Predicting al-Qaida's next move


FBI: With its new analysis school, the agency tries to shift gears from reacting to terrorist attacks to anticipating them.

March 30, 2003|By Laura Sullivan | Laura Sullivan,SUN NATIONAL STAFF

QUANTICO, Va. - In a gleaming new classroom here at the FBI's training academy, instructor Kim Crawford is well into an hours-long discussion on the intricacies of intelligence analysis, until now a field never high in the bureau's pecking order.

The students, a variety of FBI intellectuals with master's and doctoral degrees in obscure fields of study such as Pakistani-Indian border relations, are spellbound.

That these students, all intelligence analysts, are in training at all is a sign of changing times at the FBI. The most visible symbol of transformation is a poster hanging from the classroom wall: "Imagination," the poster reads in boldface letters. "A man who has imagination has wings."

Intelligence analysis has never been about fuzzy schools of thought or half-baked theories based on sentiment. It is a craft based in fact, one that can start with a single phone number and produce an enemy organizational structure or predict a group's next move based on known patterns of behavior.

But these days, intelligence analysis at the FBI is undergoing a revolution. Hoping to gain a foothold in a practice that has largely belonged to the CIA and other intelligence agencies, the FBI is hiring hundreds of analysts, sending them and veteran analysts to this new school and teaching them to "think outside the box," as one top official puts it.

At stake is the FBI's ability to remain a player in the world of fighting terrorism and convince its critics that it, too, can provide the information and theories that could stop a terrorist.

It is a sharp departure for an agency whose analysts have for nearly a century focused on dissecting what has already occurred so prosecutors can build a case or a lost child can be found. Now they are being asked to predict what might happen, in hopes of preventing another attack.

"One of our issues has been the neglect of our analytical capabilities," says training specialist Bill Carter at the new school. "At the CIA, that's their mission, that's what they do. But at the FBI, our focus has always been law enforcement. ... Analysis is now where our focus is."

The FBI has a lot of catching up to do. A new threat analysis center staffed by a dozen intelligence agencies and run by the CIA will be up and running by May. Plans to locate the FBI's counterterrorism division and its analysts with the CIA's are under way.

To be a full-fledged partner in either venture, the FBI will have to contribute information that it develops, not just depend on scraps picked up from other agencies, intelligence officials say.

The solution of FBI Director Robert S. Mueller III is this new school, called the College of Analytical Studies. Almost $15 million in additional funding and 220 new analysts and instructors are budgeted for next year.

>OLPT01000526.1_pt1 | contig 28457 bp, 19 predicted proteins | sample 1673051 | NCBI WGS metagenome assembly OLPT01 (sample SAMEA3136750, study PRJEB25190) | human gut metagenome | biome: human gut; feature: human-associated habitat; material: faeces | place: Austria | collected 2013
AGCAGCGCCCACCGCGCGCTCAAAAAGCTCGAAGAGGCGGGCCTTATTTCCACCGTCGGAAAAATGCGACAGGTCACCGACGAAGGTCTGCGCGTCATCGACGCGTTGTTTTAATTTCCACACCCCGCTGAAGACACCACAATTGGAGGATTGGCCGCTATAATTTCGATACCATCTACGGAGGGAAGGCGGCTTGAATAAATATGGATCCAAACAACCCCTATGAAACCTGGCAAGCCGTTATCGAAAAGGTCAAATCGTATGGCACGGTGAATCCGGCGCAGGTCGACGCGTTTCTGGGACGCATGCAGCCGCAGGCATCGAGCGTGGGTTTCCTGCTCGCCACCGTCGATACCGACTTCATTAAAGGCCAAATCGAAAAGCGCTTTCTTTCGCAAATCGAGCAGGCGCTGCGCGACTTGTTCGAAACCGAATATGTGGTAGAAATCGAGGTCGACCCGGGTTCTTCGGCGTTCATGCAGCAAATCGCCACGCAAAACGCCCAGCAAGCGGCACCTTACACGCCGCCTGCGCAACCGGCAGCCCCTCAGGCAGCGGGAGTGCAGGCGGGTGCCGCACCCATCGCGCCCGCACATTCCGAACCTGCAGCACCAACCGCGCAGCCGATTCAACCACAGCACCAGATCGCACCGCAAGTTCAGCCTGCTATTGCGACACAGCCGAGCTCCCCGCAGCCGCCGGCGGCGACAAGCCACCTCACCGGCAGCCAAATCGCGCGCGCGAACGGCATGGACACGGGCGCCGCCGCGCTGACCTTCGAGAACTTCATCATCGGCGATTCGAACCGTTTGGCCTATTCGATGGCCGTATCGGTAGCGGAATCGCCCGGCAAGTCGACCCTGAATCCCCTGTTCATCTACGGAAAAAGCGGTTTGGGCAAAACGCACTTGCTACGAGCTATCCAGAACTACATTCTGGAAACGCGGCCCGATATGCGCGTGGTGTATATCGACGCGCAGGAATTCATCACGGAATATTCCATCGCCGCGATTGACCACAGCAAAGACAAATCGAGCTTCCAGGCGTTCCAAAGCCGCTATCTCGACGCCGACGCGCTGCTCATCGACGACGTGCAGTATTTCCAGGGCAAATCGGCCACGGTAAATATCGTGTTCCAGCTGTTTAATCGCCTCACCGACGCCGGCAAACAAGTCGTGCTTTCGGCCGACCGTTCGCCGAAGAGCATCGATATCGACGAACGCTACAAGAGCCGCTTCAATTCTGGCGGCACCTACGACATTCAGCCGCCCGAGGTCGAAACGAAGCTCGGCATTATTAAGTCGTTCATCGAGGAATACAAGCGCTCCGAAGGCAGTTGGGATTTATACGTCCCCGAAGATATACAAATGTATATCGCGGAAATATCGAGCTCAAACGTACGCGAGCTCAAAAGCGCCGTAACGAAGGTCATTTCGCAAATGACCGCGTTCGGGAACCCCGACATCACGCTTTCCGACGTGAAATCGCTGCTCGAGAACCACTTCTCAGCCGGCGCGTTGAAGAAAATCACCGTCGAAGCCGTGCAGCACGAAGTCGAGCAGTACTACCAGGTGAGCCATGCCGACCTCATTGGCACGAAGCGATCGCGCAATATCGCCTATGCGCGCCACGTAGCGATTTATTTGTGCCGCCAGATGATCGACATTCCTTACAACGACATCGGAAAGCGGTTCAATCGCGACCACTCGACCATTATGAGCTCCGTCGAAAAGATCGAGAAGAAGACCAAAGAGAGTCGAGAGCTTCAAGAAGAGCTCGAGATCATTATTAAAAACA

The bureau is also taking another tack - luring analysts from other agencies, such as the Drug Enforcement Administration and from local police departments. FBI officials have established a career track for analysts and put them on the same pay scale as agents to attract top candidates.

Since the release of several reports criticizing the intelligence community for a lack of dynamic analysis that might have prevented the Sept. 11 attacks, Washington officials from other agencies have also put a premium on analysts. The result has been a run on the profession that until now was largely ignored.

"There is fierce competition," says Raul O. Roldon, the FBI section chief who runs the professional development section at Quantico. "It's not just the CIA or FBI, you have the military, U.S. Customs, you name it, every entity that's involved in [counterterrorism] is looking for good analysts."

New or old, the message from headquarters is that every FBI analyst has to go through the school, employees say.

The school itself is really just a classroom - albeit a high-tech one. Laptops grace every desk, a plasma screen television and surround sound offer better viewing, and chalkboards have been replaced by a "rear screen projector" that enlarges the instructor's computer screen to the size of a wall. But unlike most learning centers, the classrooms are not to be used for lectures.

Pat Boord, the FBI unit chief who oversees the college, says the room is for drills in hands-on casework.

"It's kind of like telling someone how to drive a car and making someone do it," she says. "Which one is going to learn? We're changing their behavior."

School instructors want to train analysts to stop thinking in terms of what they can prove, as in a traditional criminal case, and to start thinking in terms of what information enables them to predict. To do that, instructors want them to "be creative," and think in terms of "the worst possible scenario."

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